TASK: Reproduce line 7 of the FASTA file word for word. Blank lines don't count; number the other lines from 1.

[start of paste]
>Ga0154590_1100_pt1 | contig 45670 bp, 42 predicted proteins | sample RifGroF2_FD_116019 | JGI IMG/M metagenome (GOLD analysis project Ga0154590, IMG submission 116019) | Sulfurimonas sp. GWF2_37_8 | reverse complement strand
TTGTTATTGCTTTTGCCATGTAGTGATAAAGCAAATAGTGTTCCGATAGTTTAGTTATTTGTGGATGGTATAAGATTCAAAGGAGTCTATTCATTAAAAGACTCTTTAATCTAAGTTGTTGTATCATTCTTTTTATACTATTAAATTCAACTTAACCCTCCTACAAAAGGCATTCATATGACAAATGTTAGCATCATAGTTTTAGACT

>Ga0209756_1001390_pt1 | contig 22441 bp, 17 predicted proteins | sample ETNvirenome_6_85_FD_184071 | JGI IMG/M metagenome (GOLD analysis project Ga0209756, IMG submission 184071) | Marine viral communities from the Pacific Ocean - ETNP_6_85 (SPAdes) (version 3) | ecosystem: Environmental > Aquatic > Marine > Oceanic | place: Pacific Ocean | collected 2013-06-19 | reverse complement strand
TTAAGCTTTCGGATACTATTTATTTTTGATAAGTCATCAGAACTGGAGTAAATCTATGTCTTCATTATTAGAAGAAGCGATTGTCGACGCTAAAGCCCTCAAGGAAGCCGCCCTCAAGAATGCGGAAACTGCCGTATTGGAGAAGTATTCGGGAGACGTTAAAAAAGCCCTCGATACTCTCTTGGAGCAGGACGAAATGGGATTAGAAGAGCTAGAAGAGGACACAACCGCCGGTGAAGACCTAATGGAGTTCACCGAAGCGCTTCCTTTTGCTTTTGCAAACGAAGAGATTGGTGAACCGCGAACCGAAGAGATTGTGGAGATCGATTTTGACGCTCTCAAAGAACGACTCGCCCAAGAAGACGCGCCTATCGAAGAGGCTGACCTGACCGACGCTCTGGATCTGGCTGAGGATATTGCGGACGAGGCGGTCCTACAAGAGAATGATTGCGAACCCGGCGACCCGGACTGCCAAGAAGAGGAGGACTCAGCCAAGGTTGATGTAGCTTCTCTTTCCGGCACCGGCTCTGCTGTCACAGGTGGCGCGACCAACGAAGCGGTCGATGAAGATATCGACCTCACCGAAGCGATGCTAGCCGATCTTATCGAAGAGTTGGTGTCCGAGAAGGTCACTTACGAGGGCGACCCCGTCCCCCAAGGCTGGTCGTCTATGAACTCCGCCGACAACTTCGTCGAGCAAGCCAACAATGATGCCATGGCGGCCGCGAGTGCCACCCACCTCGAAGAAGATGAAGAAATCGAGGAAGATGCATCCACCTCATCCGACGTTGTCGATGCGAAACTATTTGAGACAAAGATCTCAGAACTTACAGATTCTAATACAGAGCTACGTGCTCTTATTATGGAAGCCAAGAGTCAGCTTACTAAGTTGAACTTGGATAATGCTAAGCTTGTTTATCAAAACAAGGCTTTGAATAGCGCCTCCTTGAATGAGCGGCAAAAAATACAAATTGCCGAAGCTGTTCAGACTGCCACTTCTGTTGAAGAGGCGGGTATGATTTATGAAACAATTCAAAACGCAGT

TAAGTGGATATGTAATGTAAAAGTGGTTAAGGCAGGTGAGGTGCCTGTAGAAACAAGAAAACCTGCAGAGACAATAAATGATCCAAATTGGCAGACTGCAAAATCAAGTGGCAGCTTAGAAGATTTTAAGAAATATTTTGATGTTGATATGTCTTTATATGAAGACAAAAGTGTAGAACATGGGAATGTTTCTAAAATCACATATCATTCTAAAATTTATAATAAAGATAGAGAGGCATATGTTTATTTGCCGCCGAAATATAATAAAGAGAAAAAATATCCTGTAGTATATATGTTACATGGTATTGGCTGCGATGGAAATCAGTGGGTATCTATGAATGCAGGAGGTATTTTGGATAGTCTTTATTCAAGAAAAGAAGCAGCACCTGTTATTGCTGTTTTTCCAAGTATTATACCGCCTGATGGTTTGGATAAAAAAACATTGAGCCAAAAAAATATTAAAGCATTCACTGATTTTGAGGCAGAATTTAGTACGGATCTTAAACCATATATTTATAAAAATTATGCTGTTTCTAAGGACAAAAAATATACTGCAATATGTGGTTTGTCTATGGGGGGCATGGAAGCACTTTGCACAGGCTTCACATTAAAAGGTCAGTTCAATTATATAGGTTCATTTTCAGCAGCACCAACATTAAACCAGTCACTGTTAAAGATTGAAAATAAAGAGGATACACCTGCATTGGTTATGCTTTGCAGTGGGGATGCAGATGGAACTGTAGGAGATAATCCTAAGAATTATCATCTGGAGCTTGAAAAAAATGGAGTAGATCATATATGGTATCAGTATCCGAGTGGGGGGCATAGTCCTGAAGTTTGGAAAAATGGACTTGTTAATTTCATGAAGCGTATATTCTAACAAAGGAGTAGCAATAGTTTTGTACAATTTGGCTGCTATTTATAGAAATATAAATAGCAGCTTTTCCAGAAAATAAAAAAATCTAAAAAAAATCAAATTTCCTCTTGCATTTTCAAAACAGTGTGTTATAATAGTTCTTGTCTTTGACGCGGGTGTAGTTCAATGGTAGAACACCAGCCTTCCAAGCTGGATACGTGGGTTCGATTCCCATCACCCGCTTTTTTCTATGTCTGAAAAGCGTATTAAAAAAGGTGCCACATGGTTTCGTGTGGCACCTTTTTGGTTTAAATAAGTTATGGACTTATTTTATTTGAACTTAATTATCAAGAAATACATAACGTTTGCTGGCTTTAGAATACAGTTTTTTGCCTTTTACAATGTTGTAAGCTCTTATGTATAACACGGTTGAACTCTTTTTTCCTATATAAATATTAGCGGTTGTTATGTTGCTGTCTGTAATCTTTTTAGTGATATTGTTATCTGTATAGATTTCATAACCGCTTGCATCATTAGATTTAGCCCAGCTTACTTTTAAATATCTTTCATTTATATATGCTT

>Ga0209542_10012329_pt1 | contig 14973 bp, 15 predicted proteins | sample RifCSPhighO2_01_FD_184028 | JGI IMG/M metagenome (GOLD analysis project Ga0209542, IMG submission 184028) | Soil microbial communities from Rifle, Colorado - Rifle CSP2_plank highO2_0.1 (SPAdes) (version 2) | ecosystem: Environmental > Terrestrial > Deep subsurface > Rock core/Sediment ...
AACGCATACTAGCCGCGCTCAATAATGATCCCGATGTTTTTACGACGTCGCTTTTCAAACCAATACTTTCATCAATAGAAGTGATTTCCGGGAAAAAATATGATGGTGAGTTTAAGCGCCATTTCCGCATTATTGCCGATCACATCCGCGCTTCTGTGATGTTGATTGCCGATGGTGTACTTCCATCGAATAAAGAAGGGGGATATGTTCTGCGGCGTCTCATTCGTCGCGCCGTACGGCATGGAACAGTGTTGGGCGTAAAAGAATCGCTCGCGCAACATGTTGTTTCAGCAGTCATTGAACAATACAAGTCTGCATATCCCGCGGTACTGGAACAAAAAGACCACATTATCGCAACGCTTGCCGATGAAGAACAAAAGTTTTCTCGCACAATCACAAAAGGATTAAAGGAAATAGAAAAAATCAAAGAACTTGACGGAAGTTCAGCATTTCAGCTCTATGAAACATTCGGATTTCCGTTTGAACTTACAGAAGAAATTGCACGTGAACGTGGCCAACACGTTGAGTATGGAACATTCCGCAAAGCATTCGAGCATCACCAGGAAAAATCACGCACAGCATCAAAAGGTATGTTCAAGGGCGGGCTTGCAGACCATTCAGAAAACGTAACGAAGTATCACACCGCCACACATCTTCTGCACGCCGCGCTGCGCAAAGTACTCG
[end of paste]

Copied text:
AACGCATACTAGCCGCGCTCAATAATGATCCCGATGTTTTTACGACGTCGCTTTTCAAACCAATACTTTCATCAATAGAAGTGATTTCCGGGAAAAAATATGATGGTGAGTTTAAGCGCCATTTCCGCATTATTGCCGATCACATCCGCGCTTCTGTGATGTTGATTGCCGATGGTGTACTTCCATCGAATAAAGAAGGGGGATATGTTCTGCGGCGTCTCATTCGTCGCGCCGTACGGCATGGAACAGTGTTGGGCGTAAAAGAATCGCTCGCGCAACATGTTGTTTCAGCAGTCATTGAACAATACAAGTCTGCATATCCCGCGGTACTGGAACAAAAAGACCACATTATCGCAACGCTTGCCGATGAAGAACAAAAGTTTTCTCGCACAATCACAAAAGGATTAAAGGAAATAGAAAAAATCAAAGAACTTGACGGAAGTTCAGCATTTCAGCTCTATGAAACATTCGGATTTCCGTTTGAACTTACAGAAGAAATTGCACGTGAACGTGGCCAACACGTTGAGTATGGAACATTCCGCAAAGCATTCGAGCATCACCAGGAAAAATCACGCACAGCATCAAAAGGTATGTTCAAGGGCGGGCTTGCAGACCATTCAGAAAACGTAACGAAGTATCACACCGCCACACATCTTCTGCACGCCGCGCTGCGCAAAGTACTCG